In 1968 Columbia University's radicals erupted in riots and seized control of the campus.

History, it has been said (first by Marx), repeats itself, "the first [time] as tragedy, then as farce."

At Columbia, the 1968 riots seem to be repeating themselves as "radical kitsch."

That's not even up to the standards of radical chic.

Elliot Kaufman describes Columbia's most recent stab at radical protest in today's Wall Street Journal:

Columbia senior Alexander McNab, who is black, entered Barnard late Thursday night, according to a report in the Columbia Daily Spectator. Barnard is a women’s college affiliated with Columbia, whose students are required to show ID to enter the closed campus after 11 p.m. .

Mr. McNab refused. He strode past security and ignored them on the winding path to the university’s crowded Milstein Center, where five officers cornered him as other students recorded soon-to-be-viral videos.

At first, the videos showed, officers held Mr. McNab by the arms. After he protested loudly, two of them lightly pinned him to a cafe counter. He screamed: “Take your hands off me!” The officers released Mr. McNab after 20 seconds, at which point he finally showed his student ID. An officer verified it, and the confrontation ended.

The officers were white and the student was black—and that was enough to cue the Ferguson script. On Friday the Barnard student-government executive board issued a statement: “This incident reflects systemic racism and police brutality against Black people throughout our nation.” Protesters took to campus to chant: “No justice, no peace / F— these racist police!”

This isn’t radical chic; it’s radical kitsch—“vicarious experience and faked sensations,” as the critic Clement Greenberg put it.

McNab later admitted that he knew the ID rule (which is built on public safety needs, which is quite different from oppression). So he was punished and things returned to normal, right?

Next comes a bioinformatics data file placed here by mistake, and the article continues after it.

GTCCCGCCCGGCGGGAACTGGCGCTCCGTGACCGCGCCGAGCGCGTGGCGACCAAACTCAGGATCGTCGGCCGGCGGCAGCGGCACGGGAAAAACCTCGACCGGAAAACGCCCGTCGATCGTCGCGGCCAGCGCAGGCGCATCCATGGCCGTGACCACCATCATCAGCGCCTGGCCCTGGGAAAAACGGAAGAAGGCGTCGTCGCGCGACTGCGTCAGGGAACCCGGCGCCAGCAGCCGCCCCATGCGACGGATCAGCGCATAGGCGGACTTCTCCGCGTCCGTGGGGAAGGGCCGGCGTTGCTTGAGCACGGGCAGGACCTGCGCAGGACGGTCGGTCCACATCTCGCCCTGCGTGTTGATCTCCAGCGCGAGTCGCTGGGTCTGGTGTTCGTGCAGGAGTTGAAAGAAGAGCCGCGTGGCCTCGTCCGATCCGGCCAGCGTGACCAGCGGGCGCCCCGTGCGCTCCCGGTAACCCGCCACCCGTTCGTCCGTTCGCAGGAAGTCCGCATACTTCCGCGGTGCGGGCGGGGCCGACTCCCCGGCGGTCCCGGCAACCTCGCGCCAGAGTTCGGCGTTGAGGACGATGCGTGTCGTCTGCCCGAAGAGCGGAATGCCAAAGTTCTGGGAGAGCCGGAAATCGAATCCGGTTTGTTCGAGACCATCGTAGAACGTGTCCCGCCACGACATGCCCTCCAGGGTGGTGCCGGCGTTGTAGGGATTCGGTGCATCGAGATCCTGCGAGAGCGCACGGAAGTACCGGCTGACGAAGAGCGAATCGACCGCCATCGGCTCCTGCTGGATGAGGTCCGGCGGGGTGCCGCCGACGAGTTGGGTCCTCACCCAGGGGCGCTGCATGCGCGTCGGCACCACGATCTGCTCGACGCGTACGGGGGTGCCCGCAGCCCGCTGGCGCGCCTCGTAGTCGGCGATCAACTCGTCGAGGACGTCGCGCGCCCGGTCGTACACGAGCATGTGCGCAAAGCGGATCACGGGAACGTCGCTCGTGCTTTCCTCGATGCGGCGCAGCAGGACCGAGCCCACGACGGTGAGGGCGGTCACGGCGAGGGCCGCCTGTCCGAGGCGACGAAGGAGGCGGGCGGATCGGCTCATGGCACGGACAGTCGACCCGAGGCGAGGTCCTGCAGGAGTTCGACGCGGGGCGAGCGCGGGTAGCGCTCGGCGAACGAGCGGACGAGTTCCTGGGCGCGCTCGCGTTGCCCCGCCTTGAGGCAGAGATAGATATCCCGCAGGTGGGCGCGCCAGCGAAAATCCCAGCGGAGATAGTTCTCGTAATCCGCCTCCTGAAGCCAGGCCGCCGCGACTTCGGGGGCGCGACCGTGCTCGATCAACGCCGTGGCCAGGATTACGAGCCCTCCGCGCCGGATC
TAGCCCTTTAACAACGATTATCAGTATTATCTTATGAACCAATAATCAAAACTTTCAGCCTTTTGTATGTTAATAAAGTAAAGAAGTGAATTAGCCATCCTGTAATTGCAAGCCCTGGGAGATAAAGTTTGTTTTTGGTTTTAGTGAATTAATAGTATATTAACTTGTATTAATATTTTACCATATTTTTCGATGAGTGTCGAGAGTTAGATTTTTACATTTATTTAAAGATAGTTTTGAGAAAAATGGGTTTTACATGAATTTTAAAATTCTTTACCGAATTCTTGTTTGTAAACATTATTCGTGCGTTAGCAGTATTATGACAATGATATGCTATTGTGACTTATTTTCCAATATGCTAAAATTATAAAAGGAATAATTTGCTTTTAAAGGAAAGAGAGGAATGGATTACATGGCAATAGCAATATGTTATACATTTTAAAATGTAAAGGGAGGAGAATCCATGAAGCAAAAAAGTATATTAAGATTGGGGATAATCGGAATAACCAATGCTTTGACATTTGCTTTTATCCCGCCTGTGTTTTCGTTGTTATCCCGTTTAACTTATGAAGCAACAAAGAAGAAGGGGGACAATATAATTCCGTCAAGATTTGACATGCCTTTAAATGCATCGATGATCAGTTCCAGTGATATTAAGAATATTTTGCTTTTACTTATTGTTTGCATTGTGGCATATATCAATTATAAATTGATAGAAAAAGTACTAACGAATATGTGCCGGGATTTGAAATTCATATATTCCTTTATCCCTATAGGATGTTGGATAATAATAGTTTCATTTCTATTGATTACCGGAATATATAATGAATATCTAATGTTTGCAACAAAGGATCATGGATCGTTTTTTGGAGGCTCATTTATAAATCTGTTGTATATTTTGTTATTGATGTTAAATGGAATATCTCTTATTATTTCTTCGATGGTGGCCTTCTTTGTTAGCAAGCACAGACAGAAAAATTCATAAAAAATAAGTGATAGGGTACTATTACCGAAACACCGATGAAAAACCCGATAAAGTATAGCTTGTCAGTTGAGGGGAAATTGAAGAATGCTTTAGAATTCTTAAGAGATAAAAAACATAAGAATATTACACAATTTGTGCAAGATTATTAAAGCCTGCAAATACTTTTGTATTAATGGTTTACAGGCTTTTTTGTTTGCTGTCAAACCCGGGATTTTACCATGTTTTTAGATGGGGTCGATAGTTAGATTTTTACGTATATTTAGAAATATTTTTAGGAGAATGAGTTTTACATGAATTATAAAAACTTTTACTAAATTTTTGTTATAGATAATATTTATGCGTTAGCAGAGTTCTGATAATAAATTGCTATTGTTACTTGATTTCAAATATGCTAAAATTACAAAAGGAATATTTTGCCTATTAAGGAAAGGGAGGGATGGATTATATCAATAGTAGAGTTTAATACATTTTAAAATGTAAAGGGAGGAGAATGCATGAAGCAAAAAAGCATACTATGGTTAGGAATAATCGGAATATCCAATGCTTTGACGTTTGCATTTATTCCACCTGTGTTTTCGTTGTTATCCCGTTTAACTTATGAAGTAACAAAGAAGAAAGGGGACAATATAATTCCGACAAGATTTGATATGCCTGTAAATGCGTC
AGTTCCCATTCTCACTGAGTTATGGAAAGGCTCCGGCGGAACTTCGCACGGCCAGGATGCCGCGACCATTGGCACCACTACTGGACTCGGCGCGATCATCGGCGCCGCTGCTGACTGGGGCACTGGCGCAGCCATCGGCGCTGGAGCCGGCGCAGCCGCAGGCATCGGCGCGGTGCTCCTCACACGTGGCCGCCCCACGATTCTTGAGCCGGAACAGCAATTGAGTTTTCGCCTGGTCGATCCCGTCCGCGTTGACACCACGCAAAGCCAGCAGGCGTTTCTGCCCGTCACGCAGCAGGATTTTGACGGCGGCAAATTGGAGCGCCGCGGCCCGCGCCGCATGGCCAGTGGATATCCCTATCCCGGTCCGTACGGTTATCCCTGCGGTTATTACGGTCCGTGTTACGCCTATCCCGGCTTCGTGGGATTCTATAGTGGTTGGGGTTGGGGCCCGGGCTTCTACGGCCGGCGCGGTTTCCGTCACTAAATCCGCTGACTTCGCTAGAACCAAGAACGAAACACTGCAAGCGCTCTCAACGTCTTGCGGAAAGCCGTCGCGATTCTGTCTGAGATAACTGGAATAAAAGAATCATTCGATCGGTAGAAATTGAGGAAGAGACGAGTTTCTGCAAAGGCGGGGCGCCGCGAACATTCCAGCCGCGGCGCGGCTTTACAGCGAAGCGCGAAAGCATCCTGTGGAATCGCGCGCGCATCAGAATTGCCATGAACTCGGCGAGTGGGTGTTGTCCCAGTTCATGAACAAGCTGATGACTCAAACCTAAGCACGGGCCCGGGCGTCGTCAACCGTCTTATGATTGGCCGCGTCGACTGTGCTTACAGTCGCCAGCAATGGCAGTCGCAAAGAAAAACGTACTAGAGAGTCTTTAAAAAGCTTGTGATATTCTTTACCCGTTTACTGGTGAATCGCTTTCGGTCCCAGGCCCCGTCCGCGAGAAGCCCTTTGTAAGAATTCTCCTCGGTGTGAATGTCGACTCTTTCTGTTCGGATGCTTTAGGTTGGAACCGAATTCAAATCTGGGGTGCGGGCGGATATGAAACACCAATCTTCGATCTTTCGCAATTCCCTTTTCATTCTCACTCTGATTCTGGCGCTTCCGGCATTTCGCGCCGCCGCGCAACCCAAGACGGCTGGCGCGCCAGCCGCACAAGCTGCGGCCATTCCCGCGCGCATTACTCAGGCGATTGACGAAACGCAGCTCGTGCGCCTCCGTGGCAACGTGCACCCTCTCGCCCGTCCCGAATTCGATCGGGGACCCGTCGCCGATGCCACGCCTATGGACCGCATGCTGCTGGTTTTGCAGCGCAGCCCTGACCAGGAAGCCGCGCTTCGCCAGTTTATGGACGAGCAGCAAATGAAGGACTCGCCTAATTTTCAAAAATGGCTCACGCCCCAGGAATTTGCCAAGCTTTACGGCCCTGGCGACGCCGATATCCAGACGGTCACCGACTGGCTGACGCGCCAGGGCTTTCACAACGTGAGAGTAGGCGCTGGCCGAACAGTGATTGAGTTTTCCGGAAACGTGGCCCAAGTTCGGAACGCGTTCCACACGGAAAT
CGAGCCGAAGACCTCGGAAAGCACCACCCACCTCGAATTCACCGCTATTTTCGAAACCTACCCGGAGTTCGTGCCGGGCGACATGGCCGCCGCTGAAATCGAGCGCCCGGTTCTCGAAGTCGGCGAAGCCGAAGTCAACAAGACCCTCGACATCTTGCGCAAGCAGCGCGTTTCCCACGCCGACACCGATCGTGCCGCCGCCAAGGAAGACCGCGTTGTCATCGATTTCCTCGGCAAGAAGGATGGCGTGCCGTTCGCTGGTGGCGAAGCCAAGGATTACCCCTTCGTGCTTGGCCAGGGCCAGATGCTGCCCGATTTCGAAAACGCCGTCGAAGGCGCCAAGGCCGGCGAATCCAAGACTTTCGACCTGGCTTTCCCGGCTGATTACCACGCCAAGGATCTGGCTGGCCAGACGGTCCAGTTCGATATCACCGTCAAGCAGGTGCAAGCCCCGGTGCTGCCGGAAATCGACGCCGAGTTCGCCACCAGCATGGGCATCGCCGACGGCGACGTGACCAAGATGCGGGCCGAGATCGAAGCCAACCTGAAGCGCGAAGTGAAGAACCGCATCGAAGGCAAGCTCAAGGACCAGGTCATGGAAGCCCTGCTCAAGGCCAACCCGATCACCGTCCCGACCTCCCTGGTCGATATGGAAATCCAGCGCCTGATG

Sane administrators explained to young Mr. McNab that he had treated working people badly in an abominable and snobbish way unbecoming to a young 'varsity man. Nope.

Instead the security officers, people doing their job to protect the student body, were accused of racism and suspended from their jobs.

A cowardly dead put out a statement implying that the incident was the result of racism. The president of Barnard announced that the training of security officers would be thoroughly reviewed. Similar cowards at some Barnard entity have proclaimed that "blame is necessary for community healing."

Nobody, apparently, has the decency to stand up for working people who were just doing their job. The Wall Street Journal concludes:

Barnard and Columbia are playing it safe, not challenging campus leftists’ reading of events. Their story has no characters, reducing people to their plot function: The security officers can’t be doing an unglamorous job the best they can in a difficult situation, they’re a racist menace; Mr. McNab can’t be privileged to study at an Ivy League university (but perhaps having a bad day); he’s an oppressed victim, “assaulted” for walking while black.

That way, for a day or two, the students could imagine they fought the power.

Of course, the power is with the students like Mr. McNab. They have the power is accusing hardworking individuals who are working at protecting students of being racists.

The power is so thoroughly with McNab and privileged students like him that administrators punish security guards rather than confront the students' fantasies. (Or more frightening, maybe there are adult administrators who actually believe the security guards were oppressing Mr. McNab.)

And these privileged "radicals" aren't even real radicals. But the people they harmed are real security guards with families to support. 

What was just a game for a faux radical had real consequences for real people.